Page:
Round 4

Yep, we still had some meat left. Since this was so tender, almost like a burger, I had an idea.

Sirloin burger!

Cutting off a small hunk, grilling it, then searing it off in bacon fat (BaaS again), I think I may have discovered burger nirvana.

Sirloin Slider

This is my latest creation: Sirloin Sliders! Tender, juicy, bacony, cheesy, lordy-lord goodness. People would definitely line up for these little beauties. It makes my mouth water just looking at it.

Coup de grâce

There I was, with that bacon fat seared sirloin idea. What to do? What to do?

Duck eggs, bacon fat, and sirloin steak

Yep, enter duck eggs!

I seared off that superbly marbled prime sirloin steak in the bacon fat, forgoing the grilling step.

Sirloin, Seared in Bacon Fat!

The slider experiment taught me the benefits of a super hot pan creating a seriously wonderful crust. I grabbed my small cast iron skillet, got it smokin’ hot, added a few dollops of bacon fat, and seared off the seasoned steak.

Steak and Eggs

Decadence on a plate. This one is going to be hard to top.

One thing is for sure, I know a lot more about sirloin…and I like it!

This entry was posted in Meat, Recipes: Eats and tagged , , , , by johngl. Bookmark the permalink.

About johngl

A bit of a wildman, John hails from the Midwest: A land of corn, cows, pigs, and a host of other healthfully meaty pursuits. Born on a dark and stormy night in late Fall, John grew up as the son of a meat cutter. There was always plenty of meat at hand. While not wealthy by any stretch of the imagination, his family certainly ate well. According to his father, that was the whole point.

9 thoughts on “Beef: Sous Vide Top Sirloin

  1. I will definitely have to look for that cut of meat – it all looks wonderful, but I have to think that the slider might be my favorite – yum!!

  2. It all looks wonderful! After my sous vide success with the lobster and shrimp, I think the time has come for me to get the controller and try some marathon sirloin experiments of my own. Once again, inspired and motivated. Thanks for sharing.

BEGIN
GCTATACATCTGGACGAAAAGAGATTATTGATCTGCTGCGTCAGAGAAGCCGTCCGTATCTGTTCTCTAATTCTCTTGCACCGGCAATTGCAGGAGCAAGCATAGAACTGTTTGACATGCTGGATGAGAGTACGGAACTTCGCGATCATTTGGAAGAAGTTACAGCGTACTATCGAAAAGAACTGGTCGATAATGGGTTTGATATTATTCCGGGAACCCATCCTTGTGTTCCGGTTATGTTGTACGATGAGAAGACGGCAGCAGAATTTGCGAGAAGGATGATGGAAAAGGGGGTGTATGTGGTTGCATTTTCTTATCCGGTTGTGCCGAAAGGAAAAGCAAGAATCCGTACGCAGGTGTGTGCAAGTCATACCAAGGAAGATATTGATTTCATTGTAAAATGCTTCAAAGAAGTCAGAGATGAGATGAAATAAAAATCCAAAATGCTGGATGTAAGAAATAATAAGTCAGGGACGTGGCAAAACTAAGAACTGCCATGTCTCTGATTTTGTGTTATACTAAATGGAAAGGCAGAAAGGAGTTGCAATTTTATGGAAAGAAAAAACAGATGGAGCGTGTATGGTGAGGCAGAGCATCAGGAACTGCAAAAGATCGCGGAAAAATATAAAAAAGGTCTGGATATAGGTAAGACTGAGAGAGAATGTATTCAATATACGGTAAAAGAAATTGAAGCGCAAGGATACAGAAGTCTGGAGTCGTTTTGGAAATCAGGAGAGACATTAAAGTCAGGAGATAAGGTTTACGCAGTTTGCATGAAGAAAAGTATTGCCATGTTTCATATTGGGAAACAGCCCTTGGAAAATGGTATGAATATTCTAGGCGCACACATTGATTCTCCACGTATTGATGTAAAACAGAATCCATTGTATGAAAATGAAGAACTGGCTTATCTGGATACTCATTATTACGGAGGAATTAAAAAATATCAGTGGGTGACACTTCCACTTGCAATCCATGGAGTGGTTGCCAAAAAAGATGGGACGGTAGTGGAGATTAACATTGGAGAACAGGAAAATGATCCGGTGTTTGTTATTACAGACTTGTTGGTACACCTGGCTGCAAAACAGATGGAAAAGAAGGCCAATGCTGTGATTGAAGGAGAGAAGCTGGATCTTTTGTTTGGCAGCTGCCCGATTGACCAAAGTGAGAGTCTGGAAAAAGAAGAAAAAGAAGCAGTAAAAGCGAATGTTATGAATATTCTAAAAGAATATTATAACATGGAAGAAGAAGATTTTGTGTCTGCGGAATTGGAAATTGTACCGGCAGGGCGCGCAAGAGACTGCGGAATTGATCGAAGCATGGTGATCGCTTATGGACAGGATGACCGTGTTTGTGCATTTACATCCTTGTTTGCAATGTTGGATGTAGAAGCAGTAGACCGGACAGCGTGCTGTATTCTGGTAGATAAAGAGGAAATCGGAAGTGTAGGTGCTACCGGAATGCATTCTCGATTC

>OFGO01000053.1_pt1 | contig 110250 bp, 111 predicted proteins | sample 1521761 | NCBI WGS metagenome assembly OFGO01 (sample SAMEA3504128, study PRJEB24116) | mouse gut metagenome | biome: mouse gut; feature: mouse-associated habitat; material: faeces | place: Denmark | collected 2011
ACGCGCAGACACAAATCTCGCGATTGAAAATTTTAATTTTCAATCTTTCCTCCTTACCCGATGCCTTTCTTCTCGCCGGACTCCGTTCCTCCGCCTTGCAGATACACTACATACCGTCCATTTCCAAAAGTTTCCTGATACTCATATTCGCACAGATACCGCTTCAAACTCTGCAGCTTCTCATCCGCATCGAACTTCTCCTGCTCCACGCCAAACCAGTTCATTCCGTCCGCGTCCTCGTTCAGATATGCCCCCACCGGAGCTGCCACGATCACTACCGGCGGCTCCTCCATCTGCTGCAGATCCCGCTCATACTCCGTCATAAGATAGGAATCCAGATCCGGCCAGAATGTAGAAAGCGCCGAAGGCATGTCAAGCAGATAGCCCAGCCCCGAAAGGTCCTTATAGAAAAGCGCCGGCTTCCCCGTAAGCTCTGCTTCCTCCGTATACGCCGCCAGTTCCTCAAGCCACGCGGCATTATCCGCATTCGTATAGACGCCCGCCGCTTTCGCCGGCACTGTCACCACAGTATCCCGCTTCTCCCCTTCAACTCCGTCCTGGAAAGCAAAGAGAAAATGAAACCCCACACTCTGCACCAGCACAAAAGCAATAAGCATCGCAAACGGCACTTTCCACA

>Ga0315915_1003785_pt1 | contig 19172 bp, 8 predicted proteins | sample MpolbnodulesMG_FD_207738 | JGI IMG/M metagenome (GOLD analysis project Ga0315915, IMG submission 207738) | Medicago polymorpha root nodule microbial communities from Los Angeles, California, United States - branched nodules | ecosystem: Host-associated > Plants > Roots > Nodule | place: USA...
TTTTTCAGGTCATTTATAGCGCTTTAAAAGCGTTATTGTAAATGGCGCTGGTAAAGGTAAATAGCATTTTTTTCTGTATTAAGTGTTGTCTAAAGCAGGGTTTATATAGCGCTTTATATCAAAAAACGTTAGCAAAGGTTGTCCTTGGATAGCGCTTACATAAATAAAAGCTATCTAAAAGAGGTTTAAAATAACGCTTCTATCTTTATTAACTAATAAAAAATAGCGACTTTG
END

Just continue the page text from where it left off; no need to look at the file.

• You bet sir! I’ve had the controller for a couple of years now and it’s functioned perfectly with my little old Rival roaster.

      After reading your link on that home made immersion circulator, I grabbed the pump out of a disused tabletop water fountain in my back yard. Though it made things a bit noisier (the Rival and controller are completely silent), the pump did circulate the water nicely making for a little less overshooting of temp. Once the roast came up to equilibrium temp (a few hours) I turned off the pump and everything was all quiet again.

      My overshooting problem wasn’t that severe. Temps might go to 135 or 136 when set to 132 due to the side heating of the rival. With the pump going, overshooting was cut down to less than two degrees.

      So, thanks for the pointer. I didn’t think those little pumps would work very well in hot water. Turns out it works fine!

        • By the way, I took the last tidbits of my sirloin experiments and made a Beef Stroganoff (with home-made egg noodles). I hope to get a post out on that, but I appear to be way backlogged on things to write about. The things I’m doing “now” tend to bump things I did “yesterday” though.

          • I know exactly what you mean – I have a garlic powder post and a few others from December, but I’m doing ribs today, three different ways and have figured out how to incorporate tequila in a way other than just a beverage to be consumed during the long slow smoke. (grin)

Comments are closed.